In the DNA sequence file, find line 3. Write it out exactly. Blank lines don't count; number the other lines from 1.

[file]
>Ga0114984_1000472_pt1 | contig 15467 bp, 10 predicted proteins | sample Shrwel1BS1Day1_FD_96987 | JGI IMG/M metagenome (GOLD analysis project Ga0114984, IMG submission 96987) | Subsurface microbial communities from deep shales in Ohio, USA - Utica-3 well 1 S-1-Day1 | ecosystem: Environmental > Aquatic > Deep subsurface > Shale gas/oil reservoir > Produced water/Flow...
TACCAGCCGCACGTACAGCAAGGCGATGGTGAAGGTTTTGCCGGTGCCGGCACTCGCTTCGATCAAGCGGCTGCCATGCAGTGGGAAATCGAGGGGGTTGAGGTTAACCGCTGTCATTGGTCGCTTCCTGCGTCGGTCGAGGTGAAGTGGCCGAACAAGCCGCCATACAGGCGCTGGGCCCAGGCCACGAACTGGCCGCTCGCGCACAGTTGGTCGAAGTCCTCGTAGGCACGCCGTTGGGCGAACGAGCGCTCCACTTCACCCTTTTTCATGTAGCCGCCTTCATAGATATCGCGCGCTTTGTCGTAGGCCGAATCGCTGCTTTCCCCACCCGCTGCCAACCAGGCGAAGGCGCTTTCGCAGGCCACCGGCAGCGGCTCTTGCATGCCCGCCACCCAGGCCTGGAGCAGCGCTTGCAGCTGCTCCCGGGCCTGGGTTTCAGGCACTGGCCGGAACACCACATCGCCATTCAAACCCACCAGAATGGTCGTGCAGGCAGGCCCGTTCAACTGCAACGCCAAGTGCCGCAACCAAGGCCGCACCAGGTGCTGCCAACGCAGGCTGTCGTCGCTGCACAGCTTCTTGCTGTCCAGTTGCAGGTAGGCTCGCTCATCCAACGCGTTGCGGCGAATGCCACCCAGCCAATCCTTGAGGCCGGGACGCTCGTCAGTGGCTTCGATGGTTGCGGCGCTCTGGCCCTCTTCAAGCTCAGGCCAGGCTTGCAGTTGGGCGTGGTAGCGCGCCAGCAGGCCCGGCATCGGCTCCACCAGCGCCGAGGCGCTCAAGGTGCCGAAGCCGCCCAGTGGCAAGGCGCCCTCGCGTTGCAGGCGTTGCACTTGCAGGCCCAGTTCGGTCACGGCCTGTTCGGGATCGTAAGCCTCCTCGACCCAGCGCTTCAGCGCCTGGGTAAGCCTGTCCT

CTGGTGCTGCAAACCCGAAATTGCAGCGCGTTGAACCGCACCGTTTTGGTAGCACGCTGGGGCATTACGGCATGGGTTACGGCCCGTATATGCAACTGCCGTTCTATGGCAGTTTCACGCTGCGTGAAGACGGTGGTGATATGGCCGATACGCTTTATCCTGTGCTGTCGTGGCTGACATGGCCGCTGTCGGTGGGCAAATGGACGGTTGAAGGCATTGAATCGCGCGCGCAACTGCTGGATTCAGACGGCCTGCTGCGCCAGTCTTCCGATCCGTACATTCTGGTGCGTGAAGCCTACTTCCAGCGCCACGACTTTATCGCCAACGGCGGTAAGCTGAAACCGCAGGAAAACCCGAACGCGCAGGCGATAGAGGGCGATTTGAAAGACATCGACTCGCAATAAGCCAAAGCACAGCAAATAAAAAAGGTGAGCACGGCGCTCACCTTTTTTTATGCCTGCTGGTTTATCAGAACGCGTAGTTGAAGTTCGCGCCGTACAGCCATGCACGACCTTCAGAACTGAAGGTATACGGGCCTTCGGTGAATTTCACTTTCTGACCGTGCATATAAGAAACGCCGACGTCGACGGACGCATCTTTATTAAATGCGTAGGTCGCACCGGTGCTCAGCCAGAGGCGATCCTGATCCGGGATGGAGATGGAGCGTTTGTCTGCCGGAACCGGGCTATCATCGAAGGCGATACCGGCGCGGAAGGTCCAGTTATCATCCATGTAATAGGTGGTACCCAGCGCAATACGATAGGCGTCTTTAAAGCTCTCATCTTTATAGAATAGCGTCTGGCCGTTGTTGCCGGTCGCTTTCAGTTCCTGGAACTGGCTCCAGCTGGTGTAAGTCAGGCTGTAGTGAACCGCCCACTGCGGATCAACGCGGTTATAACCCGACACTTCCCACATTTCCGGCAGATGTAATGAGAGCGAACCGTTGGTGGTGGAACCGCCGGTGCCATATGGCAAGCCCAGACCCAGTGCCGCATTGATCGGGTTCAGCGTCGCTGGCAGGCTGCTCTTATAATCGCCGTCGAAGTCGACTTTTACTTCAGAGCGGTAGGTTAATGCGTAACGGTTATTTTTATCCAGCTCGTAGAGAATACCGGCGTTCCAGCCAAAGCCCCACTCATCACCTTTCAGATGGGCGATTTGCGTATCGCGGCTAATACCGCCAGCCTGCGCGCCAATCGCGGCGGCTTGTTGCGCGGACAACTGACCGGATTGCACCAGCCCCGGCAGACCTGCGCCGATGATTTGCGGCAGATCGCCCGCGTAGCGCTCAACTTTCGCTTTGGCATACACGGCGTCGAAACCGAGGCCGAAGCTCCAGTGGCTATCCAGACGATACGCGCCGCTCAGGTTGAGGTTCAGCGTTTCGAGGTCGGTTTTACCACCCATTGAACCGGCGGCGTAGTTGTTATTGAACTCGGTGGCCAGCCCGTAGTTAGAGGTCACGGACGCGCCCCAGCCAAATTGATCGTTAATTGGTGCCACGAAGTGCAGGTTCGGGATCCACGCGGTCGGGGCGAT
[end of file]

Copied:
CTGGTGCTGCAAACCCGAAATTGCAGCGCGTTGAACCGCACCGTTTTGGTAGCACGCTGGGGCATTACGGCATGGGTTACGGCCCGTATATGCAACTGCCGTTCTATGGCAGTTTCACGCTGCGTGAAGACGGTGGTGATATGGCCGATACGCTTTATCCTGTGCTGTCGTGGCTGACATGGCCGCTGTCGGTGGGCAAATGGACGGTTGAAGGCATTGAATCGCGCGCGCAACTGCTGGATTCAGACGGCCTGCTGCGCCAGTCTTCCGATCCGTACATTCTGGTGCGTGAAGCCTACTTCCAGCGCCACGACTTTATCGCCAACGGCGGTAAGCTGAAACCGCAGGAAAACCCGAACGCGCAGGCGATAGAGGGCGATTTGAAAGACATCGACTCGCAATAAGCCAAAGCACAGCAAATAAAAAAGGTGAGCACGGCGCTCACCTTTTTTTATGCCTGCTGGTTTATCAGAACGCGTAGTTGAAGTTCGCGCCGTACAGCCATGCACGACCTTCAGAACTGAAGGTATACGGGCCTTCGGTGAATTTCACTTTCTGACCGTGCATATAAGAAACGCCGACGTCGACGGACGCATCTTTATTAAATGCGTAGGTCGCACCGGTGCTCAGCCAGAGGCGATCCTGATCCGGGATGGAGATGGAGCGTTTGTCTGCCGGAACCGGGCTATCATCGAAGGCGATACCGGCGCGGAAGGTCCAGTTATCATCCATGTAATAGGTGGTACCCAGCGCAATACGATAGGCGTCTTTAAAGCTCTCATCTTTATAGAATAGCGTCTGGCCGTTGTTGCCGGTCGCTTTCAGTTCCTGGAACTGGCTCCAGCTGGTGTAAGTCAGGCTGTAGTGAACCGCCCACTGCGGATCAACGCGGTTATAACCCGACACTTCCCACATTTCCGGCAGATGTAATGAGAGCGAACCGTTGGTGGTGGAACCGCCGGTGCCATATGGCAAGCCCAGACCCAGTGCCGCATTGATCGGGTTCAGCGTCGCTGGCAGGCTGCTCTTATAATCGCCGTCGAAGTCGACTTTTACTTCAGAGCGGTAGGTTAATGCGTAACGGTTATTTTTATCCAGCTCGTAGAGAATACCGGCGTTCCAGCCAAAGCCCCACTCATCACCTTTCAGATGGGCGATTTGCGTATCGCGGCTAATACCGCCAGCCTGCGCGCCAATCGCGGCGGCTTGTTGCGCGGACAACTGACCGGATTGCACCAGCCCCGGCAGACCTGCGCCGATGATTTGCGGCAGATCGCCCGCGTAGCGCTCAACTTTCGCTTTGGCATACACGGCGTCGAAACCGAGGCCGAAGCTCCAGTGGCTATCCAGACGATACGCGCCGCTCAGGTTGAGGTTCAGCGTTTCGAGGTCGGTTTTACCACCCATTGAACCGGCGGCGTAGTTGTTATTGAACTCGGTGGCCAGCCCGTAGTTAGAGGTCACGGACGCGCCCCAGCCAAATTGATCGTTAATTGGTGCCACGAAGTGCAGGTTCGGGATCCACGCGGTCGGGGCGAT